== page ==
GTL, In Fact, Stands for Something Other than Gym-Tan-Laundry

Emerson’s Douglas Morris, a member of the alternative energy team, shares his thoughts on the developments in natural gas to liquid conversion to help diversify U.S. sources of energy.

Even though I’m from New Jersey, I’m not going to discuss the daily ritual of Jersey Shore’s “The Situation” (full disclosure, I’ve never seen the show but when you search “GTL”, you’d be surprised how often Jersey Shore comes up). I do want to talk about the real GTL, that is, Gas to Liquids. Very recently, Sasol, the large South African company known for perfecting the process of making liquid fuels from coal, announced that it is beginning an 18-month feasibility study for a Gas to Liquids plant adjacent to its chemical facility in Calcasieu Parish, Louisiana. This plant would make use of natural gas and produce about 90,000 barrels per day of diesel fuel using the Fischer-Tropsch process. Why make one $10B investment when you can make two? Shortly after the Louisiana statement, the company released that it will be looking at another GTL project in Uzbekistan.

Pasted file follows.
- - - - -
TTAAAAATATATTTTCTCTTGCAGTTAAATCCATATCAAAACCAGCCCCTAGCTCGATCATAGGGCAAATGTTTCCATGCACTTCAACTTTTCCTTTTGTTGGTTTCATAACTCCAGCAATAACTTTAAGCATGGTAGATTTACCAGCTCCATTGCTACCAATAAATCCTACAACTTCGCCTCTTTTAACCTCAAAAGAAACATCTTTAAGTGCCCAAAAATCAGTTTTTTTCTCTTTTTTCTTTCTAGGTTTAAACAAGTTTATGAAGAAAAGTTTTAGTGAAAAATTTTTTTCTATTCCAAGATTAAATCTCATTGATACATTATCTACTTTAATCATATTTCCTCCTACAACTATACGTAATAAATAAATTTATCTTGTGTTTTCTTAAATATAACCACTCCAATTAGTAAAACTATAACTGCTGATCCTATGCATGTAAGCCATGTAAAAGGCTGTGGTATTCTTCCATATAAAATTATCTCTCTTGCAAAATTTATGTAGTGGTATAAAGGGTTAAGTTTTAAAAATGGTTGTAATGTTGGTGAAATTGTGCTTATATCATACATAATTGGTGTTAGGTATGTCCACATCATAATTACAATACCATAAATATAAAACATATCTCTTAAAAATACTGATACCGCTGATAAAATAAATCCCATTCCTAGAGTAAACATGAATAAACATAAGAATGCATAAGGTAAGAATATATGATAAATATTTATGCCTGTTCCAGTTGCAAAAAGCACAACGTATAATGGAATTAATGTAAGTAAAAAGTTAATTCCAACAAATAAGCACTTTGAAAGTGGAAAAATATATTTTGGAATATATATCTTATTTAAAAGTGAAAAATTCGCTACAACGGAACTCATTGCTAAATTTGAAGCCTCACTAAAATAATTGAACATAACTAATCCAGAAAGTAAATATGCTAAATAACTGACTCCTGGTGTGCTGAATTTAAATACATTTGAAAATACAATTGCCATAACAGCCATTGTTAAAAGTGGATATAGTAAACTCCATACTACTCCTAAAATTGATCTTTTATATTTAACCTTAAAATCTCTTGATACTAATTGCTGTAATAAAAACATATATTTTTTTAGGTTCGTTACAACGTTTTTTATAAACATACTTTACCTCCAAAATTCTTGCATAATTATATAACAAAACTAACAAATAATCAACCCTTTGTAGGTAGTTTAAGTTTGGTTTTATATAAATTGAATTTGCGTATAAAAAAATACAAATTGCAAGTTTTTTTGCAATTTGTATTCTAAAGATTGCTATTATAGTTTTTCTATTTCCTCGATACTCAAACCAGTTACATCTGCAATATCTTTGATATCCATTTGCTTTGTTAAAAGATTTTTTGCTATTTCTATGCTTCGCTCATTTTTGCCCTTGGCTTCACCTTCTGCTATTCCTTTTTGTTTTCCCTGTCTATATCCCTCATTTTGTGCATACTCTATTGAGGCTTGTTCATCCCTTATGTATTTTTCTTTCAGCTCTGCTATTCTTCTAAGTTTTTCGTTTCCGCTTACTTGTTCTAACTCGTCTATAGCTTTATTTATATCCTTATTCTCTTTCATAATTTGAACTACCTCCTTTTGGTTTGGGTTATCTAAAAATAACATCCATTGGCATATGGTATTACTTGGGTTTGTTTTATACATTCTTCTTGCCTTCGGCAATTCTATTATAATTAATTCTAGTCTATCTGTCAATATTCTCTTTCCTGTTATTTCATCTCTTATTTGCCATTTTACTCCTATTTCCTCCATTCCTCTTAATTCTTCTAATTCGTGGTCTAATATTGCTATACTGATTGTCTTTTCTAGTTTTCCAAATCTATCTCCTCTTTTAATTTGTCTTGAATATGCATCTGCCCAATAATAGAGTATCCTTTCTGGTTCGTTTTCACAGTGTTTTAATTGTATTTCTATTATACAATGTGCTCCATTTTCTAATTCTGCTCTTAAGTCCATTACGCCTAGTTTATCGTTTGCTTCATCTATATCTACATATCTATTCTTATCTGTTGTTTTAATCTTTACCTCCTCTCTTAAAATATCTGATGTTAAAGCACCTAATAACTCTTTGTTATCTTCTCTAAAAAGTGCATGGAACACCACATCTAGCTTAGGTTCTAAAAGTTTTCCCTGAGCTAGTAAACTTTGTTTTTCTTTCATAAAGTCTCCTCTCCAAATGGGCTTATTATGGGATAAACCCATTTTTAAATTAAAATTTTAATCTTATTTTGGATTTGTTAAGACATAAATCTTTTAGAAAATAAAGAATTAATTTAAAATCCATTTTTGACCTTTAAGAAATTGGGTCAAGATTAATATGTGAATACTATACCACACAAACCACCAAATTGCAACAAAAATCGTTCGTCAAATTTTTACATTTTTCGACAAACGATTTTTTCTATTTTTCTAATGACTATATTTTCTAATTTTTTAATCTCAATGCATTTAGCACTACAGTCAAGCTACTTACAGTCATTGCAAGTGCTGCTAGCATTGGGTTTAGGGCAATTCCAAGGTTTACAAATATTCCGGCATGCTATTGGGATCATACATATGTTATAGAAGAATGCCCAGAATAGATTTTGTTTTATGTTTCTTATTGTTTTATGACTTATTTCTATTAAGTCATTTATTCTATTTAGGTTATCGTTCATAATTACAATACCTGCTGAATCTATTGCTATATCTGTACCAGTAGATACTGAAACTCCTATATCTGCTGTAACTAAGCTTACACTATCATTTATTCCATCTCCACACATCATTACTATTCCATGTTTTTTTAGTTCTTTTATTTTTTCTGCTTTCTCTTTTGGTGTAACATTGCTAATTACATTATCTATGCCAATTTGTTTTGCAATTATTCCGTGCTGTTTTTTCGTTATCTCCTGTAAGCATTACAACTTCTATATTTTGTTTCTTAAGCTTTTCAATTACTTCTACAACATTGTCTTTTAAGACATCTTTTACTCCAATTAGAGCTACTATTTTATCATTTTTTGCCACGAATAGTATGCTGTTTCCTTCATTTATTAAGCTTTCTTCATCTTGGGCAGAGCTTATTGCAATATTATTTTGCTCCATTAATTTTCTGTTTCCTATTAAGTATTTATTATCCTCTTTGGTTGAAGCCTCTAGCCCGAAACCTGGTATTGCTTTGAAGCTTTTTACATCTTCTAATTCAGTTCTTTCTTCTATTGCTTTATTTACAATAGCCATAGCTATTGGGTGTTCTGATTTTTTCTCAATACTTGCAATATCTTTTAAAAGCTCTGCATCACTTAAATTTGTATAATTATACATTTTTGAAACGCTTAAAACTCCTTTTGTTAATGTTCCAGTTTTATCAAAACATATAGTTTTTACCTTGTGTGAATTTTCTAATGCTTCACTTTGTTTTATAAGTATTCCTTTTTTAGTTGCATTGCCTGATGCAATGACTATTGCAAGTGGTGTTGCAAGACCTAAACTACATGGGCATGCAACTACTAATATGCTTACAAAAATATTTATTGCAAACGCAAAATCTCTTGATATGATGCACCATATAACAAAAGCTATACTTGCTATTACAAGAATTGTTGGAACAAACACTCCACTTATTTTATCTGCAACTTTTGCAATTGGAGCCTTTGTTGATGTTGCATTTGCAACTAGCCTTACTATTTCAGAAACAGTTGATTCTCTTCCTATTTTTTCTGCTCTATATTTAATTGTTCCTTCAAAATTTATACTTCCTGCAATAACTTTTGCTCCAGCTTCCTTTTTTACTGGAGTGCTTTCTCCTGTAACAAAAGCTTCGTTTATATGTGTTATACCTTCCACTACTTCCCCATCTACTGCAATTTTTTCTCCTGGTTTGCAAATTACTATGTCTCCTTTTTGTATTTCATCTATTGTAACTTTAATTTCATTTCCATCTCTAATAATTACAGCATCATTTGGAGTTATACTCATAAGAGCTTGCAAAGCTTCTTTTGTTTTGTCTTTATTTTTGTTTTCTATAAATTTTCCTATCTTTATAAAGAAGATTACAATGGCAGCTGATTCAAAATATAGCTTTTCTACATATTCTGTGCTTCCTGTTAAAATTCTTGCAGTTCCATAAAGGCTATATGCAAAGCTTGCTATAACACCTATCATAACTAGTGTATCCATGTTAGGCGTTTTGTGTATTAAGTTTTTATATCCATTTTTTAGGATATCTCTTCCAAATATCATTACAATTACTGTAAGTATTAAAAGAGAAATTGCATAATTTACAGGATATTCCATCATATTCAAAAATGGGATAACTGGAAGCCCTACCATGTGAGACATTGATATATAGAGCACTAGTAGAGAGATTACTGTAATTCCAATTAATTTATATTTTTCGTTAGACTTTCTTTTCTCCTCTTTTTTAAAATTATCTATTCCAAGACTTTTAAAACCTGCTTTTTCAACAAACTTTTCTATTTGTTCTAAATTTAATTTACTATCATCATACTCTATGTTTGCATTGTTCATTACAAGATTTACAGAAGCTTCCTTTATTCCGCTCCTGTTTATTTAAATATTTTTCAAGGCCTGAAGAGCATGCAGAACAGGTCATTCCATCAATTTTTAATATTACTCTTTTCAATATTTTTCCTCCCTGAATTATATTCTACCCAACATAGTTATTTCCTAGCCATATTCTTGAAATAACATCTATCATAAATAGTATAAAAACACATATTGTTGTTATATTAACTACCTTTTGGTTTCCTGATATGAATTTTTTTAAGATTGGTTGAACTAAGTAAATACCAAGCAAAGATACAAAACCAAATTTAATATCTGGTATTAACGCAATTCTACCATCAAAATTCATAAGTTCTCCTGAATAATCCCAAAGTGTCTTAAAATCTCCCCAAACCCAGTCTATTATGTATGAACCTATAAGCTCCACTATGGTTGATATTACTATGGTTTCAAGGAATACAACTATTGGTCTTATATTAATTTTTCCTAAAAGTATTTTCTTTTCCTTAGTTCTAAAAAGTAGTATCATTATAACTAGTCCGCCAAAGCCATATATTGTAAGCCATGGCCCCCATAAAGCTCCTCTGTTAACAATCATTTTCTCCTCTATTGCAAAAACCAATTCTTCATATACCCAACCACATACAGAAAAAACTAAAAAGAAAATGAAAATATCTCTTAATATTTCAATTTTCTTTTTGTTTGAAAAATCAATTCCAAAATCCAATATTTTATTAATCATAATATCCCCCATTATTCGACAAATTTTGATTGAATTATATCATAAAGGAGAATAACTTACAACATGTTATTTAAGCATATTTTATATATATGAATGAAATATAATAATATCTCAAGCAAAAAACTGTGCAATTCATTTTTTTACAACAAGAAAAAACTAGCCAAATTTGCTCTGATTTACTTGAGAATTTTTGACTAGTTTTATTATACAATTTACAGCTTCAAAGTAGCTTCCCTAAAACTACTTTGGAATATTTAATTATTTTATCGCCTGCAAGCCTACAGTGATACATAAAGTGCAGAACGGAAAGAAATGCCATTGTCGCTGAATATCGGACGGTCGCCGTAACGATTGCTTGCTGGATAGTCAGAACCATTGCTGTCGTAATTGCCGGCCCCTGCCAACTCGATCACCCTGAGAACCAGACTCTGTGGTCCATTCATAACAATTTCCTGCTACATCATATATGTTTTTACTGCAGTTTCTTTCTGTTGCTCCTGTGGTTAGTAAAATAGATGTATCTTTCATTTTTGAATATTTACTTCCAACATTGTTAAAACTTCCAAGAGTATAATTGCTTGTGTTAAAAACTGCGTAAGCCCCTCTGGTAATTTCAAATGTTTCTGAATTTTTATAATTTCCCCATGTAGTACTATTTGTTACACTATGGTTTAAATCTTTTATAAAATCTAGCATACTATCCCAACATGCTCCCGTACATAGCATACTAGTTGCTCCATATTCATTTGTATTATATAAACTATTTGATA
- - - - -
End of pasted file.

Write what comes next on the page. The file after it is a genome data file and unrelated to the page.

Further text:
Why GTL? Why now? Quite simply, with the price spread between natural gas (trading at $3.80/MMBtu as of 9/21) and petroleum (trading at $87/barrel as of 9/21), the economics for a GTL facility are compelling. In North America, the future bodes a ready supply of natural gas from shale production and this should help keep this spread positive. The time seems right for the company to further its investments into GTL, particularly after its successes in Qatar and Nigeria.

From an environmental perspective, GTL technology has a number of advantages. First, natural gas combustion produces about half the carbon dioxide as compared to coal. Natural gas also does not release the level of particulates as other fossil fuels. Most parties view both of these benefits positively and the US is seeing a move to burn more natural gas. But there’s a benefit to the finished product in a GTL plant. Fischer-Tropsch technology produces a high cetane (70+), ultra-clean diesel fuel with no sulfur. These characteristics makes F-T diesel very desirable as it provides both a performance boost and an emissions reduction for diesel (primarily trucks) in the US.

The bottom line is that we’ll know more about the prospects of these projects within a year or two, but as the world looks to diversify its energy supply, GTL looks like a technology headed in the right direction.

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